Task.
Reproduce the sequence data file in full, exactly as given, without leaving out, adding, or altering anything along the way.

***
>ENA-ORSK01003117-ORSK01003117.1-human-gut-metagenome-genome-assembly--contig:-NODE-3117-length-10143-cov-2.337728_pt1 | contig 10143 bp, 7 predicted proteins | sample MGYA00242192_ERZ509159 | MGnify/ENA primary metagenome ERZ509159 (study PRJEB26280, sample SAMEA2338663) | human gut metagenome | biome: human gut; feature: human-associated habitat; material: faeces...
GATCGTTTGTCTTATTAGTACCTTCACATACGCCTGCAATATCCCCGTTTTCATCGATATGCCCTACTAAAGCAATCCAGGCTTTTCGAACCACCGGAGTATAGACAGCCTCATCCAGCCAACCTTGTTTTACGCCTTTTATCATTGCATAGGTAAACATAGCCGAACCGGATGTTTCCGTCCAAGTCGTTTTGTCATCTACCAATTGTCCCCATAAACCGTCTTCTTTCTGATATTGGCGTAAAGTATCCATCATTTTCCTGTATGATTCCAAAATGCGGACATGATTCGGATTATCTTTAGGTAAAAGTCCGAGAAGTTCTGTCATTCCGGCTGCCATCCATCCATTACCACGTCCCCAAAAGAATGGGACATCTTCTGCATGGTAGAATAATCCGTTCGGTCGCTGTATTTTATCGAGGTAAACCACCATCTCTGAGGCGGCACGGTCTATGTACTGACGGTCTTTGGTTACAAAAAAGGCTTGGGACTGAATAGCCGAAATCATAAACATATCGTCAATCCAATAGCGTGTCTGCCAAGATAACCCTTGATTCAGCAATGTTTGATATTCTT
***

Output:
>ENA-ORSK01003117-ORSK01003117.1-human-gut-metagenome-genome-assembly--contig:-NODE-3117-length-10143-cov-2.337728_pt1 | contig 10143 bp, 7 predicted proteins | sample MGYA00242192_ERZ509159 | MGnify/ENA primary metagenome ERZ509159 (study PRJEB26280, sample SAMEA2338663) | human gut metagenome | biome: human gut; feature: human-associated habitat; material: faeces...
GATCGTTTGTCTTATTAGTACCTTCACATACGCCTGCAATATCCCCGTTTTCATCGATATGCCCTACTAAAGCAATCCAGGCTTTTCGAACCACCGGAGTATAGACAGCCTCATCCAGCCAACCTTGTTTTACGCCTTTTATCATTGCATAGGTAAACATAGCCGAACCGGATGTTTCCGTCCAAGTCGTTTTGTCATCTACCAATTGTCCCCATAAACCGTCTTCTTTCTGATATTGGCGTAAAGTATCCATCATTTTCCTGTATGATTCCAAAATGCGGACATGATTCGGATTATCTTTAGGTAAAAGTCCGAGAAGTTCTGTCATTCCGGCTGCCATCCATCCATTACCACGTCCCCAAAAGAATGGGACATCTTCTGCATGGTAGAATAATCCGTTCGGTCGCTGTATTTTATCGAGGTAAACCACCATCTCTGAGGCGGCACGGTCTATGTACTGACGGTCTTTGGTTACAAAAAAGGCTTGGGACTGAATAGCCGAAATCATAAACATATCGTCAATCCAATAGCGTGTCTGCCAAGATAACCCTTGATTCAGCAATGTTTGATATTCTT